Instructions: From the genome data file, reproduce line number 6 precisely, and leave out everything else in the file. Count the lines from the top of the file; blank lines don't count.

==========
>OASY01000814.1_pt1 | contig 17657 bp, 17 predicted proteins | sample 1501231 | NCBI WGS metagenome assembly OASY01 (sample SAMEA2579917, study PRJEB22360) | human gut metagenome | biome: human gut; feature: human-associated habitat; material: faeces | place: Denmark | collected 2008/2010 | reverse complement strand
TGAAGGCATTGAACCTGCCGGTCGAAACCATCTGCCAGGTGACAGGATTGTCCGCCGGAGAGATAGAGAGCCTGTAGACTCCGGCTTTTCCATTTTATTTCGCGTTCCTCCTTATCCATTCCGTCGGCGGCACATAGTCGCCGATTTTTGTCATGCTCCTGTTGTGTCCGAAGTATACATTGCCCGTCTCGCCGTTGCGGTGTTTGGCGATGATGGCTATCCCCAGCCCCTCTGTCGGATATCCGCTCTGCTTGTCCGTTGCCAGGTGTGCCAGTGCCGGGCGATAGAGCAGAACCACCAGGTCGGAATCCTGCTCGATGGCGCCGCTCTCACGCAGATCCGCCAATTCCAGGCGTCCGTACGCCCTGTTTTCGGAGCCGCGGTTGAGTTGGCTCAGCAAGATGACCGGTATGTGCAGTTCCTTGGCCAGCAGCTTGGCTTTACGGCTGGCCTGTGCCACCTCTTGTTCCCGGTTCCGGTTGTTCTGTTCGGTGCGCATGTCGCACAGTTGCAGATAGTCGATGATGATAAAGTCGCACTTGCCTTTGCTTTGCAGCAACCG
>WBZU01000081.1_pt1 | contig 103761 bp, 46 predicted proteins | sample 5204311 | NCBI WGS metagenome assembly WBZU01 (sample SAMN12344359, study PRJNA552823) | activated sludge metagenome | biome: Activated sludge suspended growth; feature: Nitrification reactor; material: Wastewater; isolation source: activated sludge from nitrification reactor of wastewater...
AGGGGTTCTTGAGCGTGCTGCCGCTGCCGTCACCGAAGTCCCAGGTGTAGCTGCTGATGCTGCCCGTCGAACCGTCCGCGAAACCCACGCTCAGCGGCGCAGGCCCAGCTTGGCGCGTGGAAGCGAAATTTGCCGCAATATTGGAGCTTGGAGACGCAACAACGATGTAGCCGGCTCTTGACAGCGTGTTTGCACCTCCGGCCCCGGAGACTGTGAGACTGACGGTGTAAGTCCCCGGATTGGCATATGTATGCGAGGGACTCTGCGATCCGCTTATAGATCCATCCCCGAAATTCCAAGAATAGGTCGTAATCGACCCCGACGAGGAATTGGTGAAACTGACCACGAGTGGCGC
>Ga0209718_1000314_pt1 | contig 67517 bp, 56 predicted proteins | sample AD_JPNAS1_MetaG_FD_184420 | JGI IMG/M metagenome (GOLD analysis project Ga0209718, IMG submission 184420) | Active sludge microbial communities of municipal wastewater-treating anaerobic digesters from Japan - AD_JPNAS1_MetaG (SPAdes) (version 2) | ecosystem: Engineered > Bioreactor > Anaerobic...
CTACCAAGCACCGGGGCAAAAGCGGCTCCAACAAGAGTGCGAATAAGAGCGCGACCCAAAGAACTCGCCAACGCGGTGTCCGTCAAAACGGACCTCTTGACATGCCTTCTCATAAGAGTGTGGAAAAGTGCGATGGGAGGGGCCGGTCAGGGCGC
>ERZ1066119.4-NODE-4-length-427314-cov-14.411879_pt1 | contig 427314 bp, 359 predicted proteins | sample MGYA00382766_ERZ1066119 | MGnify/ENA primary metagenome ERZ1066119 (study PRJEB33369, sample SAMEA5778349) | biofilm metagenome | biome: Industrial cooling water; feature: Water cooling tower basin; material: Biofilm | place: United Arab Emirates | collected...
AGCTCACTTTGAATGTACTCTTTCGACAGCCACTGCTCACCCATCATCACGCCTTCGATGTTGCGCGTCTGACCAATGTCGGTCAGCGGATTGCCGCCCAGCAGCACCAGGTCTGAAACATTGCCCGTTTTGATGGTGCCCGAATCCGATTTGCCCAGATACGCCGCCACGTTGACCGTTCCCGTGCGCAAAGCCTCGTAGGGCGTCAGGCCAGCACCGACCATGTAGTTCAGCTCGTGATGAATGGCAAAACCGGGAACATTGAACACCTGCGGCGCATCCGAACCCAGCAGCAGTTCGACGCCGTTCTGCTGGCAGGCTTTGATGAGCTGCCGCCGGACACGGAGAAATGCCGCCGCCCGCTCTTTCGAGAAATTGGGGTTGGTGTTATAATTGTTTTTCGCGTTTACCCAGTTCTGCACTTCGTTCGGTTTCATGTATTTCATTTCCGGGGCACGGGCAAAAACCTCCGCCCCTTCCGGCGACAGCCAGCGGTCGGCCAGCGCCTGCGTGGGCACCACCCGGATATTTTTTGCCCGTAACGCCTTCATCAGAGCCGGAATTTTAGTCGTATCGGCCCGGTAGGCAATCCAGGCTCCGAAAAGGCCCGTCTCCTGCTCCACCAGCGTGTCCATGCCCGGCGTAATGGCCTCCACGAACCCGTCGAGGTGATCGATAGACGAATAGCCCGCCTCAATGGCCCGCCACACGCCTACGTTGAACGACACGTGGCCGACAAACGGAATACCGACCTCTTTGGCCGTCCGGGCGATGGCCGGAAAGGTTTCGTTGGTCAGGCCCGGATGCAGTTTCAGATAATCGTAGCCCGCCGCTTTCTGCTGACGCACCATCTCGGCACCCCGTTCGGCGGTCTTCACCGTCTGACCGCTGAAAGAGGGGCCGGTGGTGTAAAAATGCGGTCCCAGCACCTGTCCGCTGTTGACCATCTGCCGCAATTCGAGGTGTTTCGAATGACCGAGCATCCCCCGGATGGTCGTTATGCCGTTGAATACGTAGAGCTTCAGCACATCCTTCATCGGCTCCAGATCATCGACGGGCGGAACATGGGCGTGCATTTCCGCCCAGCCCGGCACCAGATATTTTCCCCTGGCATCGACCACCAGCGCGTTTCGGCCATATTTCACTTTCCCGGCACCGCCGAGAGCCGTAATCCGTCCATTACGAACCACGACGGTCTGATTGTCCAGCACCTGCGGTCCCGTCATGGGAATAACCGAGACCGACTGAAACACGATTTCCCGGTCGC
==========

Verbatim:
CTACCAAGCACCGGGGCAAAAGCGGCTCCAACAAGAGTGCGAATAAGAGCGCGACCCAAAGAACTCGCCAACGCGGTGTCCGTCAAAACGGACCTCTTGACATGCCTTCTCATAAGAGTGTGGAAAAGTGCGATGGGAGGGGCCGGTCAGGGCGC